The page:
I am a self-taught weaver and felter, in love with color, texture and form, especially free form as found in nature. I use acid dyes to color my protein fibers – silk chiffon and gauze and commercial permanent dyes for cotton harem cloth and cheesecloth. My dying method is a combination of shibori and space dying techniques. Texture results from using many different fibers such as merino, alpaca, llama, romney, silk and angelina. I also enjoy using remnants of old cloth such as antique sari remnants and other silk remnants from days gone by. I never use pre-made scarves or “upcycled” items.
My process involves soap and water and elbow grease. The soap solution opens the fibers and when they close around each other from the friction of rolling (elbow grease), they interlock forming a fabric. Natural fibers will adhere to each other, e.g., wool, silk and cotton. And that is the nuno felting process, meaning felting onto another fabric foundation (nuno means cloth in Japanese).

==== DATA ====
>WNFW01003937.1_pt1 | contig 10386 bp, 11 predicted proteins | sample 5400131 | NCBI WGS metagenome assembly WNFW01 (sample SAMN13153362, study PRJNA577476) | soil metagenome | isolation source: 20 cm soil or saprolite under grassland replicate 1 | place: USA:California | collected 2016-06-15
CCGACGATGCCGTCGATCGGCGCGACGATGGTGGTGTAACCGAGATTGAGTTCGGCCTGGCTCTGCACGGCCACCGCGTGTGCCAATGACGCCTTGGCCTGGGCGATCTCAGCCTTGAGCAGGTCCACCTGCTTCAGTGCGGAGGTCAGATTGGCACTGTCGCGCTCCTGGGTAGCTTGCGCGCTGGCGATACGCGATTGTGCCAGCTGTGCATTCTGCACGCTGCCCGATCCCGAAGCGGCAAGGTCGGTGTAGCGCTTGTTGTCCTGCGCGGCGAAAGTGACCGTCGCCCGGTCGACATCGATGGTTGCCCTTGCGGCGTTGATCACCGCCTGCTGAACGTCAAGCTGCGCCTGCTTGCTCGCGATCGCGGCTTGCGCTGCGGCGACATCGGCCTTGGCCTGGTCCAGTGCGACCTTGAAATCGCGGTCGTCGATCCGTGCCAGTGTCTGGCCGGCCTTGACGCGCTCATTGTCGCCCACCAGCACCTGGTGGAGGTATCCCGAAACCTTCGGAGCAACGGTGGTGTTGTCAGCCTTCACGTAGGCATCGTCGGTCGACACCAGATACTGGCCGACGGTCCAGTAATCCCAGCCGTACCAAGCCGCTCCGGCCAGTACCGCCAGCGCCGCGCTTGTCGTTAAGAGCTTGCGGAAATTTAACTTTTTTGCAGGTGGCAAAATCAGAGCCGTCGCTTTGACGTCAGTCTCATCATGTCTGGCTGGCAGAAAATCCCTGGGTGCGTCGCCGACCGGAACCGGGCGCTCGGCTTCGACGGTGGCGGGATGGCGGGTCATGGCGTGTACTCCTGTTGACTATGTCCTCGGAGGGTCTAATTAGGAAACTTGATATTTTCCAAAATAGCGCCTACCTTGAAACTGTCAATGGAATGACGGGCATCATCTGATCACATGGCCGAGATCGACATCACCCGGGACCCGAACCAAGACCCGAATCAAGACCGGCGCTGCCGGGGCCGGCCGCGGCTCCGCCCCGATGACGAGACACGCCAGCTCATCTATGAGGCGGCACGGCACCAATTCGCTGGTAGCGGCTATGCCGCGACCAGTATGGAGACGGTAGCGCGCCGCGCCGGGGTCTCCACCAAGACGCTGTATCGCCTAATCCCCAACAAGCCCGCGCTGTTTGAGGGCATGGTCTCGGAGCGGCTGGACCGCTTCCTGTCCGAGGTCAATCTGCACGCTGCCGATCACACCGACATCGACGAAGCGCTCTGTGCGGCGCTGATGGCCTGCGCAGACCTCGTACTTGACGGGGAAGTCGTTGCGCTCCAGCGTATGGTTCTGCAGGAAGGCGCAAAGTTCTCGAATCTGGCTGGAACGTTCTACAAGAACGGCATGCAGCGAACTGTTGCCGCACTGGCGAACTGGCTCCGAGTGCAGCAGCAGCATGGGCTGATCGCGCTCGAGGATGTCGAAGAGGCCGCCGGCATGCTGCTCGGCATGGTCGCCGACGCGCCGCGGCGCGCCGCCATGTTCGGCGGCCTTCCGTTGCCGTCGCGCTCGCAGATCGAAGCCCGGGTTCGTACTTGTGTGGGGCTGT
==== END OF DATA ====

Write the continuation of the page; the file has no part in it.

I also weave on a rigid heddle loom, the simplest table loom. I enjoy mixing up the yarns that I use, and often combine homespun hand-dyed yarns, silk handspun I dye myself, commercial fancy yarns, and recycled sari silk that has been handspun in Nepal through a fair trade women’s cooperative.
Each of my wearable art pieces is naturally a one of a kind original. I pride myself on the ethereal and ephemeral effect of my scarves and wraps, and I like to say that they are like women – delicate and fragile appearing but actually very strong, due to the strength of the natural fibers.